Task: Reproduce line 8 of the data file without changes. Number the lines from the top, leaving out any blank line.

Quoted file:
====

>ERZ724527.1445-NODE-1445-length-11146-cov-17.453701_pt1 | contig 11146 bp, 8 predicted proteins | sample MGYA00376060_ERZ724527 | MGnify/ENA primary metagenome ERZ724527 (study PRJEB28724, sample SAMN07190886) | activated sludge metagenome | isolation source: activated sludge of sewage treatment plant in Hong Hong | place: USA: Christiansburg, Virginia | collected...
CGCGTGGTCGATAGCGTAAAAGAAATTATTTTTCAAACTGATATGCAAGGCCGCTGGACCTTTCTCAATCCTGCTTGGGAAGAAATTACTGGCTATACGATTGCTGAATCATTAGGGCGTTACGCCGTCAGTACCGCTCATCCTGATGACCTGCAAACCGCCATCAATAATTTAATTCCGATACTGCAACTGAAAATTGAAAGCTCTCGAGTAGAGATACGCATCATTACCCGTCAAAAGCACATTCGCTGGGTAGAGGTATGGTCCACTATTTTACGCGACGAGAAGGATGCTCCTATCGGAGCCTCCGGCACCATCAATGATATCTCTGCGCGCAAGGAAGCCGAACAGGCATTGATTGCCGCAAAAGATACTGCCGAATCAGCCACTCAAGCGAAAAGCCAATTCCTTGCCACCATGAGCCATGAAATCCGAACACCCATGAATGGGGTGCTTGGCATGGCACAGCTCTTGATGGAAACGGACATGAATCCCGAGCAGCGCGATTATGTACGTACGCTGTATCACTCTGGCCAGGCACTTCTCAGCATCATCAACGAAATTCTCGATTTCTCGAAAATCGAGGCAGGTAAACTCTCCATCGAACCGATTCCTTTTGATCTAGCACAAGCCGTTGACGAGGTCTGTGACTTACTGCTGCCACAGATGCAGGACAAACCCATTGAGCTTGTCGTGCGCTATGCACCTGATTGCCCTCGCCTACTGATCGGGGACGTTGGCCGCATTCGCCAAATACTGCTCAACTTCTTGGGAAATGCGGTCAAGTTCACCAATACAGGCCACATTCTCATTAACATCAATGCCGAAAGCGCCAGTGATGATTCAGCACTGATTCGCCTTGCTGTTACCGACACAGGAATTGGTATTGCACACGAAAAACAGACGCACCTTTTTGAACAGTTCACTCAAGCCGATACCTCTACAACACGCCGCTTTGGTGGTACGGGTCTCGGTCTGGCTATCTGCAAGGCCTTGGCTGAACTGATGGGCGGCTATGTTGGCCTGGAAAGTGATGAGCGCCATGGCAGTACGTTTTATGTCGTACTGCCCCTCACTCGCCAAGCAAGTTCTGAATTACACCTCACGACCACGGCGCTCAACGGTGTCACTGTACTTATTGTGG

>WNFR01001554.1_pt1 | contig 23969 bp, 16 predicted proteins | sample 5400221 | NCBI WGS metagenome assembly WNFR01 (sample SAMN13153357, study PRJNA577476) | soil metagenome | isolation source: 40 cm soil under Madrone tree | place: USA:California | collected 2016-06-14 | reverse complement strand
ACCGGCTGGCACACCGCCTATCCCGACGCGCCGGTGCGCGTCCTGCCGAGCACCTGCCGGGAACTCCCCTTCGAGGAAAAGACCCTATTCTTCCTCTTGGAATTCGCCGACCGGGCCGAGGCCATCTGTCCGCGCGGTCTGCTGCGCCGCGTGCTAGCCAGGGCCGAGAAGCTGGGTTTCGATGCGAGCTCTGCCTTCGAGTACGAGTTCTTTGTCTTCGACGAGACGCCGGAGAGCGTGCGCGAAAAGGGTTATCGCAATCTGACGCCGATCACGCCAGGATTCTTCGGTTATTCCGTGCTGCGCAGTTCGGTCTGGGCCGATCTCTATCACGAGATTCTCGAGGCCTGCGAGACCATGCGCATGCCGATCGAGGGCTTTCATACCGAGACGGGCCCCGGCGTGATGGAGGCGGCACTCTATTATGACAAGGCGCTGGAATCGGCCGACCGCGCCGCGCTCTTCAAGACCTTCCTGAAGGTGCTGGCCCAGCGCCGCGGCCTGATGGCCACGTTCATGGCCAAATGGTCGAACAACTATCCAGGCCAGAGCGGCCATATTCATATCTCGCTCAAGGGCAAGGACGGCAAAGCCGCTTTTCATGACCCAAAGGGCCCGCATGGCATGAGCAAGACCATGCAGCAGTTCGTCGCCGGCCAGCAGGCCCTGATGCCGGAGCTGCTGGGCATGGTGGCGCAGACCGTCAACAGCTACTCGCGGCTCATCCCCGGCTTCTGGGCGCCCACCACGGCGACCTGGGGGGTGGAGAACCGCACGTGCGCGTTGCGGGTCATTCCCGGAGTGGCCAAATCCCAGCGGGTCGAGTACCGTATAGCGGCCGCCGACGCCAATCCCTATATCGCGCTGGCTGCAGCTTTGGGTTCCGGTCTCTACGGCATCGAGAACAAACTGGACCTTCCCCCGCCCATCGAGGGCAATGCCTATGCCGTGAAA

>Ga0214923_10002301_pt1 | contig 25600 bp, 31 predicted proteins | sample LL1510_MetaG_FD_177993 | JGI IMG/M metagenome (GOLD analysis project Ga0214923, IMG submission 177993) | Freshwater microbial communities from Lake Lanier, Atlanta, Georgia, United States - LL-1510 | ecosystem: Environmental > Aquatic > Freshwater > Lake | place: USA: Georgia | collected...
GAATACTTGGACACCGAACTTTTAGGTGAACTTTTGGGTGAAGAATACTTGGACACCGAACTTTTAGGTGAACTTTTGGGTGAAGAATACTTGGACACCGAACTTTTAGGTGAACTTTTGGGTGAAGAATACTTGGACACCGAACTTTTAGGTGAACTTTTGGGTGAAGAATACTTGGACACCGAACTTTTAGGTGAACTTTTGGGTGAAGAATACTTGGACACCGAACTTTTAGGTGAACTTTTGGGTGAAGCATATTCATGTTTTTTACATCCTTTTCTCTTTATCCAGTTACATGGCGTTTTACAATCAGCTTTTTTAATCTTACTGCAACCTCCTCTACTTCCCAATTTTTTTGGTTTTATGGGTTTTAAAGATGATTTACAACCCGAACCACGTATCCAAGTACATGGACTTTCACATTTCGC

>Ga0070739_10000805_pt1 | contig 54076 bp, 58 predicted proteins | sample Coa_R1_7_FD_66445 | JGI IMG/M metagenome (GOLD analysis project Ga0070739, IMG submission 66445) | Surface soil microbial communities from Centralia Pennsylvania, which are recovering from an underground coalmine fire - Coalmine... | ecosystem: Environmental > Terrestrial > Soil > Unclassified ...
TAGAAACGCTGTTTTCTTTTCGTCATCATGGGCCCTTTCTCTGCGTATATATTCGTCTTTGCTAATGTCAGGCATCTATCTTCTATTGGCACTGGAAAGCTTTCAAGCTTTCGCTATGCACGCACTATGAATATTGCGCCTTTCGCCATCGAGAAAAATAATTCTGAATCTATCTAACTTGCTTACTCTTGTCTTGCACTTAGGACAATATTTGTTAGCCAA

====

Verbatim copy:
TAGAAACGCTGTTTTCTTTTCGTCATCATGGGCCCTTTCTCTGCGTATATATTCGTCTTTGCTAATGTCAGGCATCTATCTTCTATTGGCACTGGAAAGCTTTCAAGCTTTCGCTATGCACGCACTATGAATATTGCGCCTTTCGCCATCGAGAAAAATAATTCTGAATCTATCTAACTTGCTTACTCTTGTCTTGCACTTAGGACAATATTTGTTAGCCAA